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Hotel Time Again

Whiskey Boat looks up from two years of live rehersals and realizes it's a band.

For a band that started by accident, Whiskey Boat is making a pretty good go at turning into the real thing. On August 19, the quartet that bills itself as "Southeast Texas White Trash Honky Tonk" plays its 100th show as host band of Wicked Wednesdays, the Continental Club's weekly revue of burlesque dancers, (now-discontinued) flaming baton twirlers in the backyard and spit-in-your-eye songs with titles like "Whiskey Above the Stove," "Bartime" and "The Brazos River Turnaround."

There's a better than average chance the four Boaters — Eric Tucker (vocals/guitar), Chuck Savage (vocals/guitar), Brian Thomas (bass) and Chad Lyons (drums) — might still be nursing hangovers from celebrating the release of the group's debut CD, Congress Hotel, the previous Saturday. Whiskey Boat started recording ­Hotel shortly after Tucker, who's played drums off and on (mostly on) for Jesse Dayton since the two were middle-school classmates in Beaumont, put together the group as a favor to then-Continental manager Trey Armstrong.

Armstrong had six weeks' worth of Wednesdays he needed to book, and Tucker's original plan to fly in his New York-based friend the Reverend Vince Anderson, a piano-pounding ordained minister whose preferred pulpits are the taverns of Williamsburg and the Lower East Side, for a string of shows hit a snag when Anderson couldn't step away from his congregational duties.

"I was actually learning how to play guitar in the meantime, and I was like, 'Screw it, man — I'll just put together a band and I'll get up there and sing a couple of songs just for the hell of it," Tucker says in an easygoing East Texas drawl similar to Matthew McConaughey's. "I called Charlie and I was like, 'Look man, you play three or four songs and I'll play three or four songs and we'll call it a night. All we have to do is cover about 30 or 40 minutes."

Those 30 or 40 minutes turned into two years pretty quick. Wicked Wednesdays can be hit-or-miss affairs, both in terms of attendance and quality. Some weeks can be pretty sloppy, with lots of starting and stopping and cross-talk between band members. Tucker calls the Wednesday gigs "a live rehearsal." Other weeks, perhaps stoked by opening sets from like-minded renegade roots-rockers such as Austin's Dertybird or Houston's Grizzly, Whiskey Boat is in the pocket and resembles the snarling twang engine Tucker hoped the group would become.

"That's what we wanted to do, get to the two-year mark," he says. "That was a big goal for us. In the beginning, it was like, 'Right now we sound like we've been together for two months.' A year from now, we're going to sound like we've been together for a year, and two years from now we're going to sound pretty good."

But ask him how a band that started so informally, and still sounds pretty informal, turned into a group with a new CD, a PR consultant hired to shop Hotel to Texas Music radio stations and tentative regional touring plans (the members' schedules permitting), and Tucker is at a loss.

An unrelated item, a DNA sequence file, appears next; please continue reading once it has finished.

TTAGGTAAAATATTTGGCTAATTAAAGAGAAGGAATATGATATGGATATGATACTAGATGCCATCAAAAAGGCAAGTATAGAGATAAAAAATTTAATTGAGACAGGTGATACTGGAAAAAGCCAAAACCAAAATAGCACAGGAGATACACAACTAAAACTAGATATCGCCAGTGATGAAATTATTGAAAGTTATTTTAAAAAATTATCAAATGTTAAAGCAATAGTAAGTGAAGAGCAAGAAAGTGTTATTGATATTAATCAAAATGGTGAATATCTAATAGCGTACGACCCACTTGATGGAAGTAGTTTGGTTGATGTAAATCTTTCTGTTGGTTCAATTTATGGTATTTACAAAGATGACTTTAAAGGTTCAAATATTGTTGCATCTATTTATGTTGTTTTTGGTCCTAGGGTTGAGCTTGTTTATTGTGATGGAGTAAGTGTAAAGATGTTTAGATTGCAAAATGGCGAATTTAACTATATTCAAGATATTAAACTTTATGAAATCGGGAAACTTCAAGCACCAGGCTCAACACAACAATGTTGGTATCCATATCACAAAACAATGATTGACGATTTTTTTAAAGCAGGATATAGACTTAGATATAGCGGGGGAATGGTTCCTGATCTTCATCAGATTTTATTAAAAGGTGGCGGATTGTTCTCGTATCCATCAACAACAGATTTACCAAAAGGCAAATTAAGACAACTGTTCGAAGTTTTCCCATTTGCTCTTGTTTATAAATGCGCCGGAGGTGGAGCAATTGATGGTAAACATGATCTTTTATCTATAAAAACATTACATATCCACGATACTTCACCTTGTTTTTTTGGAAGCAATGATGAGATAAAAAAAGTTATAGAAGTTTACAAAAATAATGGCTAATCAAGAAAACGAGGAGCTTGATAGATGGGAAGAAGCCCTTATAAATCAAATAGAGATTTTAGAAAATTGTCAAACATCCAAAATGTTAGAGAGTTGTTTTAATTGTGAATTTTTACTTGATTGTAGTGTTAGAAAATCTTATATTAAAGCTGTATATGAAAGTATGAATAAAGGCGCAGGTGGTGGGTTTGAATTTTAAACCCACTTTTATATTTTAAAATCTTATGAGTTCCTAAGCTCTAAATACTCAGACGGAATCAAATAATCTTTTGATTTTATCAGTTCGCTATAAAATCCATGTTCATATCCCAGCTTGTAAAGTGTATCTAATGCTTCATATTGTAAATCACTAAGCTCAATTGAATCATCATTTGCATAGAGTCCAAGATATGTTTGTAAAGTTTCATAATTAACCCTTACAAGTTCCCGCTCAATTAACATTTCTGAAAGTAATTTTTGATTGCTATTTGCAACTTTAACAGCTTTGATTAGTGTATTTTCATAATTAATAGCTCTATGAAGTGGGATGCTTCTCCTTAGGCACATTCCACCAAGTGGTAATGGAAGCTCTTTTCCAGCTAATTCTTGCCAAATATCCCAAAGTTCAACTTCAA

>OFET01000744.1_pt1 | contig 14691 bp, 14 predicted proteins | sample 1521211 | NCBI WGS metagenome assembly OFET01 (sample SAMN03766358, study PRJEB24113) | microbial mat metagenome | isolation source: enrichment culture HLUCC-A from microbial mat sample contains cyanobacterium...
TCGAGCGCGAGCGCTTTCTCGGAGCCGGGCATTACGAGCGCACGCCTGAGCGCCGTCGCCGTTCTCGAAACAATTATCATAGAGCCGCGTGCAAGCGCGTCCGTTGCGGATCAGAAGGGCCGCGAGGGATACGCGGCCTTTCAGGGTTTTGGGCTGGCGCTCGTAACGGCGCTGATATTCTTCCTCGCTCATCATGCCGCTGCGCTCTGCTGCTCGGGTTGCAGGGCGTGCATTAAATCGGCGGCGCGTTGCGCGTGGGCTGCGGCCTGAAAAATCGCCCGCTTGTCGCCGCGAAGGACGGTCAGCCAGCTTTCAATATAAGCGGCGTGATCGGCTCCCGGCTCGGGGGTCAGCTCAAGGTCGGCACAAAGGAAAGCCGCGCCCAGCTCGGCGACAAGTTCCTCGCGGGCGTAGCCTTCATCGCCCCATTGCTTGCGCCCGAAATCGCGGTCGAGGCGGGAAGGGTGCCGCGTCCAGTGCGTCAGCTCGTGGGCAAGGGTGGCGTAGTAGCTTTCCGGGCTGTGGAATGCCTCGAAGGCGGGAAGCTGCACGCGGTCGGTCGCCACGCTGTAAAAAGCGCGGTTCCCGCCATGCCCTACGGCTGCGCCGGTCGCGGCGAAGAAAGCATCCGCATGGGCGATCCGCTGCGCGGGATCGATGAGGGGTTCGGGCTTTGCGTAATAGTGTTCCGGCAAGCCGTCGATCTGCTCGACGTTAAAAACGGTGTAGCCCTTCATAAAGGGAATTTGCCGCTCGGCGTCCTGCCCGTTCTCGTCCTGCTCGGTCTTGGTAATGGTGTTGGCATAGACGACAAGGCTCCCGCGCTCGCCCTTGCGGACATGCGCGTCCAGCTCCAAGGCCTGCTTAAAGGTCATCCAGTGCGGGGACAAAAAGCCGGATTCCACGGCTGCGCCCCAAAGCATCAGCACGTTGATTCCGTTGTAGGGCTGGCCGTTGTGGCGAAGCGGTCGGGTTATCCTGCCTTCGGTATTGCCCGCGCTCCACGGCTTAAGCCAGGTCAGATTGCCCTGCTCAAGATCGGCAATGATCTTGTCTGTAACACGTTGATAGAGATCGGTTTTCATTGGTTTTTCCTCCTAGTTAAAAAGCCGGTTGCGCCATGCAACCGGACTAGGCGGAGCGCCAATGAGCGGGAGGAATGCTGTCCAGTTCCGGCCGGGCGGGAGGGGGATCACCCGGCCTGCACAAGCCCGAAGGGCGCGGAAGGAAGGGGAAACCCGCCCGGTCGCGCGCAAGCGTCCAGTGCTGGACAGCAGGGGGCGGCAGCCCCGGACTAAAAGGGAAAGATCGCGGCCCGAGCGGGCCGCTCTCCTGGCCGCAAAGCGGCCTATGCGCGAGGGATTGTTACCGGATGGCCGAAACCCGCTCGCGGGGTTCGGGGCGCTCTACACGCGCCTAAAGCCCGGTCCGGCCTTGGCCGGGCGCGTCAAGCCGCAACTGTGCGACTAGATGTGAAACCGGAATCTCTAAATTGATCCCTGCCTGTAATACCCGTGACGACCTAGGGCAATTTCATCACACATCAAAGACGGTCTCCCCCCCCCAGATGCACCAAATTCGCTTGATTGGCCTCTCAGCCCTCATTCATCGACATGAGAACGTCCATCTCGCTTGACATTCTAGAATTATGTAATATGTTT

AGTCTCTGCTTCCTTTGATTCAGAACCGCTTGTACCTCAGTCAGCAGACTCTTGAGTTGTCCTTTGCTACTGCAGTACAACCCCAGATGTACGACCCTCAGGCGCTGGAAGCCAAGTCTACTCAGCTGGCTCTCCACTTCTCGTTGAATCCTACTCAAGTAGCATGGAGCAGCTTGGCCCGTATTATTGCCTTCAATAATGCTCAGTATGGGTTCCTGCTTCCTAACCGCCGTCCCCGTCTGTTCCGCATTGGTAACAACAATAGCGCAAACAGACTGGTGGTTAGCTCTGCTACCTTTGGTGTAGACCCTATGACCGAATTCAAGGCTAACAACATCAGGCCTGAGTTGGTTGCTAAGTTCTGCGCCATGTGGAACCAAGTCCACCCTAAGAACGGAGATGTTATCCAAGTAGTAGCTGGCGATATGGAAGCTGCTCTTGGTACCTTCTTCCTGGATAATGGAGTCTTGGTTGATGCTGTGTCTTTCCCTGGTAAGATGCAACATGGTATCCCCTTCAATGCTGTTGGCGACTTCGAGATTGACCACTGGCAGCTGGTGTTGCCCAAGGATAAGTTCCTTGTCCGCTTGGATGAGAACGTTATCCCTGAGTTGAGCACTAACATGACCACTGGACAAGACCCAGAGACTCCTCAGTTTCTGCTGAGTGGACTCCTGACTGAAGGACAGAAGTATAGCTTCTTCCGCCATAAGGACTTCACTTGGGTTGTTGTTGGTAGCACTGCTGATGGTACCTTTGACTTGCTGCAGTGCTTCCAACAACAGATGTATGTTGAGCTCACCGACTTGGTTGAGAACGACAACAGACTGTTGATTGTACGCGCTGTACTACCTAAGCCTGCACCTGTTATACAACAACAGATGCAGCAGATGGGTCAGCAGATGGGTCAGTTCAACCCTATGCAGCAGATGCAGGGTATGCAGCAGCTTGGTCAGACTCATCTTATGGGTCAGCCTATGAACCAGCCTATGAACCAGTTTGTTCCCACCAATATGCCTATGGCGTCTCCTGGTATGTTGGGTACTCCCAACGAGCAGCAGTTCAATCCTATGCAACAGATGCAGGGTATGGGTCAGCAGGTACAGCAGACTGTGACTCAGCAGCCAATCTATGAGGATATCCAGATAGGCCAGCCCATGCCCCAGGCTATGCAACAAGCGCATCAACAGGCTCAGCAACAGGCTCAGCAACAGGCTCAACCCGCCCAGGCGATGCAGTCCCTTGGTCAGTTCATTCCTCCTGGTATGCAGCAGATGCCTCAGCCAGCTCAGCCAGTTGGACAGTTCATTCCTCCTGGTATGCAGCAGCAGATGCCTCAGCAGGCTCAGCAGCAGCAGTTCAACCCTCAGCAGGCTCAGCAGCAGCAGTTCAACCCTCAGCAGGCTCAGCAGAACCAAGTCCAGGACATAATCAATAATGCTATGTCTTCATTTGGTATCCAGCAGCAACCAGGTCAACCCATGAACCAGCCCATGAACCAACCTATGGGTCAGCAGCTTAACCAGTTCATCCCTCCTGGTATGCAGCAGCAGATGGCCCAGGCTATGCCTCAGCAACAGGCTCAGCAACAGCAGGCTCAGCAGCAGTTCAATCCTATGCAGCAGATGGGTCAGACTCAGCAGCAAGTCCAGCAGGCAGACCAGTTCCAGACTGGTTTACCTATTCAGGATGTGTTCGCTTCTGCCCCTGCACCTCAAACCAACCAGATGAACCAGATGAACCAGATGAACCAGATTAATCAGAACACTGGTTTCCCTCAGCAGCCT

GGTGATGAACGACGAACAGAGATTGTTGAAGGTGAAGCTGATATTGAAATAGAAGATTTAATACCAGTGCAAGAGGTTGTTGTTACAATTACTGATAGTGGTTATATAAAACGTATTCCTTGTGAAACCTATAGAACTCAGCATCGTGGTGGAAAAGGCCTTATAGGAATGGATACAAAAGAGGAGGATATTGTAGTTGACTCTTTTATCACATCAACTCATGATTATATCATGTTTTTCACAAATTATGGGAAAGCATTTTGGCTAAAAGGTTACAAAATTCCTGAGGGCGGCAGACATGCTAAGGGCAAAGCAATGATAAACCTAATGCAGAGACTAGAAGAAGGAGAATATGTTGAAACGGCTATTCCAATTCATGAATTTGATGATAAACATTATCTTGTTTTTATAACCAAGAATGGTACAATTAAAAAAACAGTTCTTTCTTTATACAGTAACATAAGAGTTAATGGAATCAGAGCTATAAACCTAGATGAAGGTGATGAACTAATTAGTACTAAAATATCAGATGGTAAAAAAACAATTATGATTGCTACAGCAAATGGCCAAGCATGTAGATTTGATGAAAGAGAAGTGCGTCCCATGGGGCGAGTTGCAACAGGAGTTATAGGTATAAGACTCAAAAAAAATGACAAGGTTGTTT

"I really don't know," he laughs. "We've butted heads, and we each have our own ideas about how to do things. A lot of times we agree, and a lot of times we disagree, but we've been recording this whole time, and it's like, 'Well, what do we do? Do we push and try to get this thing out, or do we call it done and it is what it is? But things are going pretty good now. The record's out, and the Supersuckers are on it, and that's a big deal."

Old friends of Tucker's from his days with Dayton, who has recorded and toured with the Seattle-based cowpunks, the Supersuckers cut a honky-tonk duet of Neil Young's "Powderfinger" while they were in town for a two-night stand at the Continental last November. Like most of the album, it's more acoustic honky-tonk country than the hillbilly hard rock of Whiskey Boat's live shows; only "Whiskey Above the Stove" and "Bee Sting on My Heart" really hint at the Jim Beam-flavored racket the quartet can kick up on the right night.

Hotel is more subdued than Whiskey Boat in person, Tucker says, because the band mostly recorded it on Savage's Macintosh at home. However, because they're only out the $325 in studio time Tucker used to lay down his drum tracks and the rights fees it cost to license "Powderfinger" and Jerry Reed's "Amos Moses," another record is already taking shape. Tucker promises this one will include a larger helping of Whiskey Boat's more electric material.

"Whiskey Boat is a fun thing," Tucker says. "It started out as just a way to have fun and keep my commitment to the Continental Club, but it's turned into a music-making little entity, which is kinda cool."

Last Saturday night at the Continental Club, the transformation was almost complete. With longtime Houston harmonica virtuoso Sonny Boy Terry sitting in the entire set, Whiskey Boat left those live rehearsals behind for well over an hour of steel-studded honky-tonk and rambunctious, red-eyed rock and roll.

Hooting and hollering pretty much the whole time, the crowd of about 75 was seldom still, whether two-stepping and twirling during "Brazos River Turnaround" or shaking every appendage and tailfeather at their disposal during ramped-up Jerry Lee Lewis/CCR rockers "Brookshire Bros. Baby" and Shane MacGowan's "That Woman's Got Me Drinking." Between songs, the banter was breezy and easygoing — no doubt fueled by Tucker's generous belts from a black-label bottle — but once the drums and guitars kicked in, the band was anything but.

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